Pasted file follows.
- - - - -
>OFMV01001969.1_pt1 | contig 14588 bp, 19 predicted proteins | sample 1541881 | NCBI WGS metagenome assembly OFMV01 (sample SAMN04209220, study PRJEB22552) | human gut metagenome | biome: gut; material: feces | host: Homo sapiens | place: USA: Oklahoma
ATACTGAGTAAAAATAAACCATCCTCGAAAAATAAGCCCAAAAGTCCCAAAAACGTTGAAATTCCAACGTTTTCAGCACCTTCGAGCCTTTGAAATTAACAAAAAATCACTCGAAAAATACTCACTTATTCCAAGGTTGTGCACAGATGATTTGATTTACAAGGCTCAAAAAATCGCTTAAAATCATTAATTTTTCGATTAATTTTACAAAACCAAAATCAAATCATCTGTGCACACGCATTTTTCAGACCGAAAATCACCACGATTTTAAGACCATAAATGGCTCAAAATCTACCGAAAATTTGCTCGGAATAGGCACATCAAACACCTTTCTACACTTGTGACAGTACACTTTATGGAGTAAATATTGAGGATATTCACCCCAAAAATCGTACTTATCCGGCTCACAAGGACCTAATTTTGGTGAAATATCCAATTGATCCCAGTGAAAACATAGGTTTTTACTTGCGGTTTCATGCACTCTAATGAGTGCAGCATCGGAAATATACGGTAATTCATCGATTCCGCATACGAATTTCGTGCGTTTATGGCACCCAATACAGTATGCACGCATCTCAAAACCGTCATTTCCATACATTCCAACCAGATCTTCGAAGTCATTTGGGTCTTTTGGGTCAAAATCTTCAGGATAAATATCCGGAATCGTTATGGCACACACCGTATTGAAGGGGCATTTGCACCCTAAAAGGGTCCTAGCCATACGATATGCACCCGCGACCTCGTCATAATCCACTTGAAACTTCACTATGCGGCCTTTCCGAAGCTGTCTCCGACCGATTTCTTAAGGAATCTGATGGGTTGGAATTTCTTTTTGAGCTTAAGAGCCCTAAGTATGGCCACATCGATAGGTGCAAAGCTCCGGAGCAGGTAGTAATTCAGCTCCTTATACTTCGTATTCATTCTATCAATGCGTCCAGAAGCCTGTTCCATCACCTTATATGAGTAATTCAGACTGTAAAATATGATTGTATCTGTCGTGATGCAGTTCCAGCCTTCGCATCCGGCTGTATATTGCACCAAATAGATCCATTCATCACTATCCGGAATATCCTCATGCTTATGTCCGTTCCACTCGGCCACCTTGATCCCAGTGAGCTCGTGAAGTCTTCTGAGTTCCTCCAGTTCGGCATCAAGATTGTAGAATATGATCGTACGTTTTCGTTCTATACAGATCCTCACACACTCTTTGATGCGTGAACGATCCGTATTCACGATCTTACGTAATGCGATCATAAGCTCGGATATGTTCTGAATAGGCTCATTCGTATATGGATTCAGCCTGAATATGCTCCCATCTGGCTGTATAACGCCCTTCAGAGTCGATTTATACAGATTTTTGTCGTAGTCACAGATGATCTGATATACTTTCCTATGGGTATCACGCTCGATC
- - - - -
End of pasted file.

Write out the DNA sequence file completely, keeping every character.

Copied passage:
>OFMV01001969.1_pt1 | contig 14588 bp, 19 predicted proteins | sample 1541881 | NCBI WGS metagenome assembly OFMV01 (sample SAMN04209220, study PRJEB22552) | human gut metagenome | biome: gut; material: feces | host: Homo sapiens | place: USA: Oklahoma
ATACTGAGTAAAAATAAACCATCCTCGAAAAATAAGCCCAAAAGTCCCAAAAACGTTGAAATTCCAACGTTTTCAGCACCTTCGAGCCTTTGAAATTAACAAAAAATCACTCGAAAAATACTCACTTATTCCAAGGTTGTGCACAGATGATTTGATTTACAAGGCTCAAAAAATCGCTTAAAATCATTAATTTTTCGATTAATTTTACAAAACCAAAATCAAATCATCTGTGCACACGCATTTTTCAGACCGAAAATCACCACGATTTTAAGACCATAAATGGCTCAAAATCTACCGAAAATTTGCTCGGAATAGGCACATCAAACACCTTTCTACACTTGTGACAGTACACTTTATGGAGTAAATATTGAGGATATTCACCCCAAAAATCGTACTTATCCGGCTCACAAGGACCTAATTTTGGTGAAATATCCAATTGATCCCAGTGAAAACATAGGTTTTTACTTGCGGTTTCATGCACTCTAATGAGTGCAGCATCGGAAATATACGGTAATTCATCGATTCCGCATACGAATTTCGTGCGTTTATGGCACCCAATACAGTATGCACGCATCTCAAAACCGTCATTTCCATACATTCCAACCAGATCTTCGAAGTCATTTGGGTCTTTTGGGTCAAAATCTTCAGGATAAATATCCGGAATCGTTATGGCACACACCGTATTGAAGGGGCATTTGCACCCTAAAAGGGTCCTAGCCATACGATATGCACCCGCGACCTCGTCATAATCCACTTGAAACTTCACTATGCGGCCTTTCCGAAGCTGTCTCCGACCGATTTCTTAAGGAATCTGATGGGTTGGAATTTCTTTTTGAGCTTAAGAGCCCTAAGTATGGCCACATCGATAGGTGCAAAGCTCCGGAGCAGGTAGTAATTCAGCTCCTTATACTTCGTATTCATTCTATCAATGCGTCCAGAAGCCTGTTCCATCACCTTATATGAGTAATTCAGACTGTAAAATATGATTGTATCTGTCGTGATGCAGTTCCAGCCTTCGCATCCGGCTGTATATTGCACCAAATAGATCCATTCATCACTATCCGGAATATCCTCATGCTTATGTCCGTTCCACTCGGCCACCTTGATCCCAGTGAGCTCGTGAAGTCTTCTGAGTTCCTCCAGTTCGGCATCAAGATTGTAGAATATGATCGTACGTTTTCGTTCTATACAGATCCTCACACACTCTTTGATGCGTGAACGATCCGTATTCACGATCTTACGTAATGCGATCATAAGCTCGGATATGTTCTGAATAGGCTCATTCGTATATGGATTCAGCCTGAATATGCTCCCATCTGGCTGTATAACGCCCTTCAGAGTCGATTTATACAGATTTTTGTCGTAGTCACAGATGATCTGATATACTTTCCTATGGGTATCACGCTCGATC